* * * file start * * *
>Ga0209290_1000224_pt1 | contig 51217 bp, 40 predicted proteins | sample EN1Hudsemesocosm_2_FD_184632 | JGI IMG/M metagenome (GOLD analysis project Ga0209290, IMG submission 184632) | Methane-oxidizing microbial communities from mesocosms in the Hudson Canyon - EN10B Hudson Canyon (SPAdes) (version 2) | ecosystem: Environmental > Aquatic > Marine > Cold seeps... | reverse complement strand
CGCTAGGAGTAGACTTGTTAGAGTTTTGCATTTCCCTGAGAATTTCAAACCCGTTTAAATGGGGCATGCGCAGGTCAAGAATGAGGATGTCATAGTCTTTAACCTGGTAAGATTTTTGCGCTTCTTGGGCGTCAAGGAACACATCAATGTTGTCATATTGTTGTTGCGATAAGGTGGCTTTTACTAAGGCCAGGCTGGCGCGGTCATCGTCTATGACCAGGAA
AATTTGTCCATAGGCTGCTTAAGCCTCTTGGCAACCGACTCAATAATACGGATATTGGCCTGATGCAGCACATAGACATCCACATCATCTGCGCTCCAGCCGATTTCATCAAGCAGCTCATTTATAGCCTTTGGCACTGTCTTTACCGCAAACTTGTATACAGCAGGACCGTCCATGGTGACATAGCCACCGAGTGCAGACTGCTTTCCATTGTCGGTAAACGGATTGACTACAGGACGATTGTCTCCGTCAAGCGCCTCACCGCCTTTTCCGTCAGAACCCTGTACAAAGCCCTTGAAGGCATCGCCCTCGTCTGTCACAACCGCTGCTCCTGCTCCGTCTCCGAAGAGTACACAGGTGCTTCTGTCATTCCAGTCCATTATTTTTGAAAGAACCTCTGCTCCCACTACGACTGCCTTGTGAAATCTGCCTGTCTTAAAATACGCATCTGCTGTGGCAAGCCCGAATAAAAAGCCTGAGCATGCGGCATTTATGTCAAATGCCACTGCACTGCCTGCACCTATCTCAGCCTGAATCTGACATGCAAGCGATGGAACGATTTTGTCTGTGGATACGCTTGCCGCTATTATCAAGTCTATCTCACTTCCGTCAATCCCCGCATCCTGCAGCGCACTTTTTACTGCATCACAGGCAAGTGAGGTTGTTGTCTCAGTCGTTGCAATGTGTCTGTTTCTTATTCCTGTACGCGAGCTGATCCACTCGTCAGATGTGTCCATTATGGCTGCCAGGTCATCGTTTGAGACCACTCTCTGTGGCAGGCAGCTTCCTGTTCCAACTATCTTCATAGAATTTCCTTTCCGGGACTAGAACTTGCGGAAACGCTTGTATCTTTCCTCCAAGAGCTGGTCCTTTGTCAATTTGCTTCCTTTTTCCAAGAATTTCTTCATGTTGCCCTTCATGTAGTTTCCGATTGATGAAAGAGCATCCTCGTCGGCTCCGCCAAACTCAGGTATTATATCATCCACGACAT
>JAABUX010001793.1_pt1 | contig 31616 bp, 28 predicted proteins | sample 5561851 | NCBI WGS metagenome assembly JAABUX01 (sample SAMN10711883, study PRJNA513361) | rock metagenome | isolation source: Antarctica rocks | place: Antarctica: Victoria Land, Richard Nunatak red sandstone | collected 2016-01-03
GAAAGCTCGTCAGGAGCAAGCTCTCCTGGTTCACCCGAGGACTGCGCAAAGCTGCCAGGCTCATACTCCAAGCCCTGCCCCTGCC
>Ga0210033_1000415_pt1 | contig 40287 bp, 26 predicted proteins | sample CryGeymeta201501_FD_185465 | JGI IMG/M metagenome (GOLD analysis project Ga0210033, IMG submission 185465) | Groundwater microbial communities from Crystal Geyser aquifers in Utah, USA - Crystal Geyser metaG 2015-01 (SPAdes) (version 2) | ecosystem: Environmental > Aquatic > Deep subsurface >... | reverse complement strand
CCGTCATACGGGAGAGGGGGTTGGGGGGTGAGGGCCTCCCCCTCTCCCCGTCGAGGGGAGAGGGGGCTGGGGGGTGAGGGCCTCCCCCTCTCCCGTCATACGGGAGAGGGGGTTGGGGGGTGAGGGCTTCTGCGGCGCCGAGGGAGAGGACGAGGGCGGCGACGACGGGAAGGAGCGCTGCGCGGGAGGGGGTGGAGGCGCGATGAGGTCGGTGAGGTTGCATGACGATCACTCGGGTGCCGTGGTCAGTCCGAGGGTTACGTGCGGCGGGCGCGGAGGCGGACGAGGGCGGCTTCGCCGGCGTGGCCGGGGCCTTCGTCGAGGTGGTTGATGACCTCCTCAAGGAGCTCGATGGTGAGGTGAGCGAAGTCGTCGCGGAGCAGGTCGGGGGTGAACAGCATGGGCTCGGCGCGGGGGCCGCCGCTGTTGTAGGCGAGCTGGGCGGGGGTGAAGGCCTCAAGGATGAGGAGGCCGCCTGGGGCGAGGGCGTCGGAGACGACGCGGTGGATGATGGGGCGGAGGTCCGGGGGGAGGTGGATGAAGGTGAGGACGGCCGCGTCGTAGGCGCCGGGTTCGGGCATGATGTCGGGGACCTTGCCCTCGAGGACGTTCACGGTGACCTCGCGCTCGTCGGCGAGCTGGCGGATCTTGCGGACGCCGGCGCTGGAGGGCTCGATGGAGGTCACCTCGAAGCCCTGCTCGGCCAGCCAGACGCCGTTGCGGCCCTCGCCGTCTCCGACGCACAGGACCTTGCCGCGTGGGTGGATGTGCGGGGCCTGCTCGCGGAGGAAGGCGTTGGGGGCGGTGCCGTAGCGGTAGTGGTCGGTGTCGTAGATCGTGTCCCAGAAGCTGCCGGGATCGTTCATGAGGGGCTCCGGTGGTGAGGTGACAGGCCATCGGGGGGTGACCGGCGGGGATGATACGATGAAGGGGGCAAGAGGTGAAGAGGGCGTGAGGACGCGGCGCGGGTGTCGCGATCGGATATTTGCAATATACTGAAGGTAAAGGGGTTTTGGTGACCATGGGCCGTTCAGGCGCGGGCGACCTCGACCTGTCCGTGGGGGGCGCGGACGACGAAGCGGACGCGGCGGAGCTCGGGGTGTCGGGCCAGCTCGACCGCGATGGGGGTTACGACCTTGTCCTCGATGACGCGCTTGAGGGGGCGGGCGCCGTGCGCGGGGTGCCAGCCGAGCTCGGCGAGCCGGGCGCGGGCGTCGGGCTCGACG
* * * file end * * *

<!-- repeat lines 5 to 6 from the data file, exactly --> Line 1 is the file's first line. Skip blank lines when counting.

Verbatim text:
GAAAGCTCGTCAGGAGCAAGCTCTCCTGGTTCACCCGAGGACTGCGCAAAGCTGCCAGGCTCATACTCCAAGCCCTGCCCCTGCC
>Ga0210033_1000415_pt1 | contig 40287 bp, 26 predicted proteins | sample CryGeymeta201501_FD_185465 | JGI IMG/M metagenome (GOLD analysis project Ga0210033, IMG submission 185465) | Groundwater microbial communities from Crystal Geyser aquifers in Utah, USA - Crystal Geyser metaG 2015-01 (SPAdes) (version 2) | ecosystem: Environmental > Aquatic > Deep subsurface >... | reverse complement strand